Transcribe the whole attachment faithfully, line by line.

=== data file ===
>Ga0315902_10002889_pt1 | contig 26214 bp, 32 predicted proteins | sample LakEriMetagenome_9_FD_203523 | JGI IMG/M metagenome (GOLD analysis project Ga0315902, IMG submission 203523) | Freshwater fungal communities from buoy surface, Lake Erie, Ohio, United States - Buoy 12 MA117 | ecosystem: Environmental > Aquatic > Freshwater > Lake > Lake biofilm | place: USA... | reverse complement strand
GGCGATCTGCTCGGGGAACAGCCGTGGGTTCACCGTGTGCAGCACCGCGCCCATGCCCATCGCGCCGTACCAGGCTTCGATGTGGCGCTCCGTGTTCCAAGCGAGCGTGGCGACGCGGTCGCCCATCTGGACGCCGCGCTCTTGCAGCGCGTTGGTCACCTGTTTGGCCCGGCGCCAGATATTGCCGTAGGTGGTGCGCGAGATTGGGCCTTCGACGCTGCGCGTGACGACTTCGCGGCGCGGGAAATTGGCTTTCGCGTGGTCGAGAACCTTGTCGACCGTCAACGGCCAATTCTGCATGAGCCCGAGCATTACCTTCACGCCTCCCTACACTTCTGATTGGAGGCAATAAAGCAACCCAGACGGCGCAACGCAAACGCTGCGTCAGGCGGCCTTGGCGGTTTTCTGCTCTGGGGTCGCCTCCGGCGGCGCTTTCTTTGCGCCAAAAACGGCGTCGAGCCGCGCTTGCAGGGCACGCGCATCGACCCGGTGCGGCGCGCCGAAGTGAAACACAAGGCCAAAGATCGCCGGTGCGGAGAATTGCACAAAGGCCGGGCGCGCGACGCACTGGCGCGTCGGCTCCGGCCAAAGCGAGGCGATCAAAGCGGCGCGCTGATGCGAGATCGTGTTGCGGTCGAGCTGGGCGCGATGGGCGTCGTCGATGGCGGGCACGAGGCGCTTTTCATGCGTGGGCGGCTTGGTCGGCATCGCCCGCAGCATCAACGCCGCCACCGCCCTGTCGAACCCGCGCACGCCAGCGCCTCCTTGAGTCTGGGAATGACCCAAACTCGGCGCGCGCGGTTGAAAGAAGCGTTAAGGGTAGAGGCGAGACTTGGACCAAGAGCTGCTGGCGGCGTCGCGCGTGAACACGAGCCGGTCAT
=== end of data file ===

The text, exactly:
>Ga0315902_10002889_pt1 | contig 26214 bp, 32 predicted proteins | sample LakEriMetagenome_9_FD_203523 | JGI IMG/M metagenome (GOLD analysis project Ga0315902, IMG submission 203523) | Freshwater fungal communities from buoy surface, Lake Erie, Ohio, United States - Buoy 12 MA117 | ecosystem: Environmental > Aquatic > Freshwater > Lake > Lake biofilm | place: USA... | reverse complement strand
GGCGATCTGCTCGGGGAACAGCCGTGGGTTCACCGTGTGCAGCACCGCGCCCATGCCCATCGCGCCGTACCAGGCTTCGATGTGGCGCTCCGTGTTCCAAGCGAGCGTGGCGACGCGGTCGCCCATCTGGACGCCGCGCTCTTGCAGCGCGTTGGTCACCTGTTTGGCCCGGCGCCAGATATTGCCGTAGGTGGTGCGCGAGATTGGGCCTTCGACGCTGCGCGTGACGACTTCGCGGCGCGGGAAATTGGCTTTCGCGTGGTCGAGAACCTTGTCGACCGTCAACGGCCAATTCTGCATGAGCCCGAGCATTACCTTCACGCCTCCCTACACTTCTGATTGGAGGCAATAAAGCAACCCAGACGGCGCAACGCAAACGCTGCGTCAGGCGGCCTTGGCGGTTTTCTGCTCTGGGGTCGCCTCCGGCGGCGCTTTCTTTGCGCCAAAAACGGCGTCGAGCCGCGCTTGCAGGGCACGCGCATCGACCCGGTGCGGCGCGCCGAAGTGAAACACAAGGCCAAAGATCGCCGGTGCGGAGAATTGCACAAAGGCCGGGCGCGCGACGCACTGGCGCGTCGGCTCCGGCCAAAGCGAGGCGATCAAAGCGGCGCGCTGATGCGAGATCGTGTTGCGGTCGAGCTGGGCGCGATGGGCGTCGTCGATGGCGGGCACGAGGCGCTTTTCATGCGTGGGCGGCTTGGTCGGCATCGCCCGCAGCATCAACGCCGCCACCGCCCTGTCGAACCCGCGCACGCCAGCGCCTCCTTGAGTCTGGGAATGACCCAAACTCGGCGCGCGCGGTTGAAAGAAGCGTTAAGGGTAGAGGCGAGACTTGGACCAAGAGCTGCTGGCGGCGTCGCGCGTGAACACGAGCCGGTCAT